Defining the pro-nociceptive role of neutrophils in chronic widespread pain
Pain is personal, but it is typically treated through a broad-brush approach with drugs that modulate the functioning of the central nervous system. What if we could offer a personalised analgesic approach for each patient, especially for those suffering from chronic disorders such as Fibromyalgia?
This research project, co-funded by ORUK, Barts Charity, Versus Arthritis UK, Royal Society and Cancer Research UK, is analysing pain mechanisms along the Neuroimmune axis and aiming to establish whether there might be a pro-nociceptive role for neutrophils in causing Fibromyalgia-like pain. Neutrophils make up 40% to 70% of our white blood cells in humans and are central to our immune system.
According to Dr Shafaq Sikandar, Versus Arthritis Fellow and Professor of Sensory Neurophysiology at the William Harvey Research Institute, Queen Mary University of London, ‘The literature has typically classified Fibromyalgia as a brain-based disorder in which the pain syndrome is driven by psychological disturbances. Our analysis challenges this viewpoint by indicating that it is a peripherally driven pain syndrome. Research using animal models has shown that despite being very short-lived, neutrophils have the ability to infiltrate sensory ganglia, sensitize neurons and drive pain behavior.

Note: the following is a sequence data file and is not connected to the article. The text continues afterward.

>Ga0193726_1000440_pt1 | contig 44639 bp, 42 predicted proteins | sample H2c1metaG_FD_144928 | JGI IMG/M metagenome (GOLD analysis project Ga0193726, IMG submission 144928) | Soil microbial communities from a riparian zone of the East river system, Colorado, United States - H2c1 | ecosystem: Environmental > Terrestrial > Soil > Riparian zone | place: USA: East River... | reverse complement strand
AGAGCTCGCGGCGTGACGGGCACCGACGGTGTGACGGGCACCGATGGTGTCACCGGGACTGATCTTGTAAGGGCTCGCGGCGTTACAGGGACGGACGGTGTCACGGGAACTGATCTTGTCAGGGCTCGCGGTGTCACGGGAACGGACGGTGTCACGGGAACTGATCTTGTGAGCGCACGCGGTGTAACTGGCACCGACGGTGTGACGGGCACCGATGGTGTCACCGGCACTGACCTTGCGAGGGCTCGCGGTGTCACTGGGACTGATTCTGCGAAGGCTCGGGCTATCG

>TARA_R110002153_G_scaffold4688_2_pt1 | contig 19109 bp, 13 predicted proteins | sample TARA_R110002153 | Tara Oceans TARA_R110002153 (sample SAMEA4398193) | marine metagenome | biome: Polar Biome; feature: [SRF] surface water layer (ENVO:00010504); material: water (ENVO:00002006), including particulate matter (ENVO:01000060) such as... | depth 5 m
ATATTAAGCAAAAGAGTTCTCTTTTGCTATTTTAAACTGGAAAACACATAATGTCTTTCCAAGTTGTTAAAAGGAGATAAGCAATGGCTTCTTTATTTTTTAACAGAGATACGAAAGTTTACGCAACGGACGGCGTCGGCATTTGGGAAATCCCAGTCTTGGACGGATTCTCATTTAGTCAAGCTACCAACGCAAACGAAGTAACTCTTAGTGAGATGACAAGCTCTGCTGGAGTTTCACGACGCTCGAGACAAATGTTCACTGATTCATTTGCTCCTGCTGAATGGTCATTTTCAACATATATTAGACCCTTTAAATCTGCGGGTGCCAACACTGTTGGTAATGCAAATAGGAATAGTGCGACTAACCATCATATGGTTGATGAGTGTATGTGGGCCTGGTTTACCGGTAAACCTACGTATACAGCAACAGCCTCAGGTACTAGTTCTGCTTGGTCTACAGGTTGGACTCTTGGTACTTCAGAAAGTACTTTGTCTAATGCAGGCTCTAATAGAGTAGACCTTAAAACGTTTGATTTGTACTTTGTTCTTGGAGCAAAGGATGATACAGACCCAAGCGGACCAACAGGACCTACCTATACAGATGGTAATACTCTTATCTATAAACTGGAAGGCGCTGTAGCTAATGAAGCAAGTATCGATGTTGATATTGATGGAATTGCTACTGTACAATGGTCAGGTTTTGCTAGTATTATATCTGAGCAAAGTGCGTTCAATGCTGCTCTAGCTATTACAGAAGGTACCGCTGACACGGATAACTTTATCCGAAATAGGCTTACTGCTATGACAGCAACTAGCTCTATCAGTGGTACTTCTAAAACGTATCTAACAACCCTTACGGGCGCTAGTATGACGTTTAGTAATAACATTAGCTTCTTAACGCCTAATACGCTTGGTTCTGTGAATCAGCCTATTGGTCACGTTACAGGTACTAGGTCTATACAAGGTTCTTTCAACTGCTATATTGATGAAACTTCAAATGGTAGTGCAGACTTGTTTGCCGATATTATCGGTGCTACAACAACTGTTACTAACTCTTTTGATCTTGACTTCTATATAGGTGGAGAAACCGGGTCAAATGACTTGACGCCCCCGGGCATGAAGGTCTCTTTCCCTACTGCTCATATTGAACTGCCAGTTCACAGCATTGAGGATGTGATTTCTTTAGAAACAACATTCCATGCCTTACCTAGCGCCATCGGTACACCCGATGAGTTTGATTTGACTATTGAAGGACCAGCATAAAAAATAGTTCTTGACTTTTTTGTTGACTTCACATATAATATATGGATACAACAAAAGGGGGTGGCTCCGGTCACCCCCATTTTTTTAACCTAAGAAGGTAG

‘What we don’t yet know is whether there is a direct cell interaction between neutrophils and primary sensory neurons, or whether the neutrophils are releasing something that then goes on to sensitize sensory neurons. We’re hoping to identify a protein signature of these pathological neutrophils to see how they interact with other surface markers on sensory neurons and identify what kind of neurons are important to drive Fibromyalgia-like pain. We want to know whether there’s a subpopulation of cells that we could target specifically, or potential molecular mediators released by those cells that we could target and prevent pain.’
Personalised medicine has typically been lacking when it comes to the treatment of pain, unlike in immune mediated conditions and in cancer where we have a better understanding of the pathology of a disease and how to target the pathological mechanism. In part this reflects the difficulty of measuring pain, Dr Sikandar says, ‘Pain is a whole-body experience and highly complex. It has a sensory and psychological component. When a patient comes into a clinic, they’re more likely to be catastrophizing or suffering from high levels of anxiety that might be exacerbating and amplifying their pain experience. If we can find an objective biomarker of pain, allowing us to have distinct signatures for chronic pain for different diseases, it opens-up the possibility of more targeted and personalised approaches.’
In addition to Dr Shafaq Sikandar, the team involved in this research project are:
Dr Sara Caxaria
Dr Alice Fuller
Ms Romy Evans
If we can find an objective biomarker of pain, allowing us to have distinct signatures for chronic pain for different diseases, it opens-up the possibility of more targeted and personalised approaches.
Dr Shafaq Sikandar
Versus Arthritis Fellow and Senior Lecturer in Sensory Biology at the William Harvey Research Institute, Queen Mary University of London